What are some benefits of fantasy that you see for the Christian life?

As a young teen, R. L. Copple played in his own make-believe world, writing the stories and drawing the art for his own comics while experiencing the worlds of other authors like Tolkien, Lewis, Asimov, and Lester Del Ray. After years of writing devotionally, he returned to the passion of his youth in order to combine his fantasy worlds and faith into the reality of the printed page. Since then, his imagination has given birth to The Reality Chronicles trilogy, along with numerous short stories in various magazines. In his Texas Hill Country residence, he continues to create and give wings to new realities so that others might enjoy and be inspired by them.

If you’d like to be entered to win the ebook of either Reality's Dawn or Reality's Ascent, just leave a comment on this blog. I’ll pick a winner at random on Monday, June 27th. Please leave an email address so I can contact you if you're the winner. (To prevent spammers from trolling for your email, please use this format with the brackets--you [at] yourmail [dot] com--or something similar.) E-book in the winner’s choice of format (nook, Kindle, PDF) can be downloaded from Smashwords (with free coupon code) or emailed.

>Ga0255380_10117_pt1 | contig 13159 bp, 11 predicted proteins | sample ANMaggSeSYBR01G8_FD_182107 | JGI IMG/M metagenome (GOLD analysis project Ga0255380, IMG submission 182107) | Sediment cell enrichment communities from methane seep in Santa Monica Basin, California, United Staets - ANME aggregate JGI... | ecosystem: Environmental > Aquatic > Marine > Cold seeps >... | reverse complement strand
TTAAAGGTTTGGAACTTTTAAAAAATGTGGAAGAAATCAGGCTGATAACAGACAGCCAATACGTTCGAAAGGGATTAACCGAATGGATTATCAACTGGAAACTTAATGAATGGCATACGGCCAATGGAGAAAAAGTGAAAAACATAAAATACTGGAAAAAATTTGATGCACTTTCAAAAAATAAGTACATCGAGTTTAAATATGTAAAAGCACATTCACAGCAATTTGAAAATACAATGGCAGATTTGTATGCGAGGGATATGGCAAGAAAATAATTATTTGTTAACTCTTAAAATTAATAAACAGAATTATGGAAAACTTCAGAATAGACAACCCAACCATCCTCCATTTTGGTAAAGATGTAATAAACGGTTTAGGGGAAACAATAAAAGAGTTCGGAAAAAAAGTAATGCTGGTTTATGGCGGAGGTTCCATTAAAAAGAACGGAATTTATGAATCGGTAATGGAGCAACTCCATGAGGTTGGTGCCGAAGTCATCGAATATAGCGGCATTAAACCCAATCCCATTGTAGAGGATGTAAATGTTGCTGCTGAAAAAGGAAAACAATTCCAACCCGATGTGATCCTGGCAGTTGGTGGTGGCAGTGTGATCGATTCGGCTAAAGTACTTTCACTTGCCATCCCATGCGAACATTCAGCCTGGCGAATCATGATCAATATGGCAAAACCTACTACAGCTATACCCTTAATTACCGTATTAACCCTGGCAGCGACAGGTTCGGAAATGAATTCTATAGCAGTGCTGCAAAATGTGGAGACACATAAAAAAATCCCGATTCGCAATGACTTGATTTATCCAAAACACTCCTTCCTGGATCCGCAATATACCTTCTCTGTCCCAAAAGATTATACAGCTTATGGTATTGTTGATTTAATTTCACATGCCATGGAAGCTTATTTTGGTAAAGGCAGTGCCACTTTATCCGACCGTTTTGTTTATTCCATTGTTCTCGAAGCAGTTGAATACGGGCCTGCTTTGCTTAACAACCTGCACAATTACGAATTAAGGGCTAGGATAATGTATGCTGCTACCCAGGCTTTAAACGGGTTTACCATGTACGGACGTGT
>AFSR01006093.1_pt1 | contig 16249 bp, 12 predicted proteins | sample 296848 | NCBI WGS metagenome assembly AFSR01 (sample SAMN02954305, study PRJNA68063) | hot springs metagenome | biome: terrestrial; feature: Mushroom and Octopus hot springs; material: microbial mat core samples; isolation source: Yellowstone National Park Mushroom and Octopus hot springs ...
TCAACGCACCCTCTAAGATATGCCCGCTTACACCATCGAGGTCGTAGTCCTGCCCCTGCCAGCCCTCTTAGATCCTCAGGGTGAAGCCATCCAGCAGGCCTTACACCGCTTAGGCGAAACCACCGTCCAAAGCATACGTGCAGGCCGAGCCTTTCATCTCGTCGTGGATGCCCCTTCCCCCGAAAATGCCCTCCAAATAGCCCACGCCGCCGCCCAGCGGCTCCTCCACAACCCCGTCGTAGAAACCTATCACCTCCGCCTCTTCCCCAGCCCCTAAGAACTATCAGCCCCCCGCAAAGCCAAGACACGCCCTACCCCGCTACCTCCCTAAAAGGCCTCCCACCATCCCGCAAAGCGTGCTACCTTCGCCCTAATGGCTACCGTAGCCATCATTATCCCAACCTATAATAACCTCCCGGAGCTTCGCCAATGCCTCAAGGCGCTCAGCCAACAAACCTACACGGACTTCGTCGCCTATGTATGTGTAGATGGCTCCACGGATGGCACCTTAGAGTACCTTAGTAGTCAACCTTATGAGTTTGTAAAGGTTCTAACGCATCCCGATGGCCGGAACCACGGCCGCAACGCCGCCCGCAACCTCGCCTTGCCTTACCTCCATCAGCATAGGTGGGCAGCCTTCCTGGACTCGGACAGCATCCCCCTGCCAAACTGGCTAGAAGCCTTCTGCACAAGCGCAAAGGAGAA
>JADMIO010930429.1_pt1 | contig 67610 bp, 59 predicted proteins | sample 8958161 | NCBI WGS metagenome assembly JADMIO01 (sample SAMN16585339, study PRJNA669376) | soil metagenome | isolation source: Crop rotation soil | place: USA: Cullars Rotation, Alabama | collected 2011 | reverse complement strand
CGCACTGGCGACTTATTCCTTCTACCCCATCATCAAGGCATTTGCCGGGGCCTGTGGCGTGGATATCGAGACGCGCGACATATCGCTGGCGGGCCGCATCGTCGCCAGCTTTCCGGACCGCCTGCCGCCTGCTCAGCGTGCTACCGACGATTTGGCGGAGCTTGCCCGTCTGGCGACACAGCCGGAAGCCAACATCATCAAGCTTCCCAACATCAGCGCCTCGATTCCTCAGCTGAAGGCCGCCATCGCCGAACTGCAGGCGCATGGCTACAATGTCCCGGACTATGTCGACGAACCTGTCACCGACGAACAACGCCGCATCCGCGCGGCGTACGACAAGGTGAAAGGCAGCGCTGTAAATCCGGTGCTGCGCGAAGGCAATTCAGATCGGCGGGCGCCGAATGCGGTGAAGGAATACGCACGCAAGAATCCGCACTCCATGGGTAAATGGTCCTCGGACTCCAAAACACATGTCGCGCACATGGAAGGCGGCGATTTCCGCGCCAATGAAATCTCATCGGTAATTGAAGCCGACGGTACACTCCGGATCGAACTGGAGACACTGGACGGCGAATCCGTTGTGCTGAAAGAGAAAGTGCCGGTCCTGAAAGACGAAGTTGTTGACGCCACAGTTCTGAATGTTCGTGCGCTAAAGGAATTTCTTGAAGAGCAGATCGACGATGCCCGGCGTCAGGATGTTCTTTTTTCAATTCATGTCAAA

Kacy Barnett-Gramckow said...

Great insights, Rick--I enjoyed reading your column!
Thanks, Jennifer!

UtM, SherryT said...

Nice post, Rick!
I've certainly run into the mindset that speculative fiction--especially fantasy-- is "lies". I wish I had thought of your rejoinder about "Pilgrim's Progress".

You wrote, "What are some benefits of fantasy that you see for the Christian life?"

Well, of course, my first reading of Lewis' "Narnia" turned me to Christ when nothing else had. That is an example of your claim that fantasy has a role amongst the doubting and the agnostic.

According to Tolkien, we are made on God's image and one aspect of God Himself is being the Creator supreme. If we are made in His image, then we were meant to be creators as well. Or, as Tolkien designates are authors, artists and composers, we are Sub-creators who are mimicking our Father with love and careful respect. Just as any children does its parents.

Quoting Lewis--or perhaps Tolkien--"Who is most concerned about Escape? Jailors." Any one who tries to say that the non-spiritual world is all there is & that we should focus on it alone is one kind of jailor.

I hardly dare say it, but very strict if good-hearted Christians are jailors at the other extreme. We need to be able to use our imaginations in order to anticipate real instances of spiritual warfare here and now and also to give us hope when fantasy paints of picture of what is to come--of what all Christians await.

Only by being Sub-creators can we pass on these aspects of reality.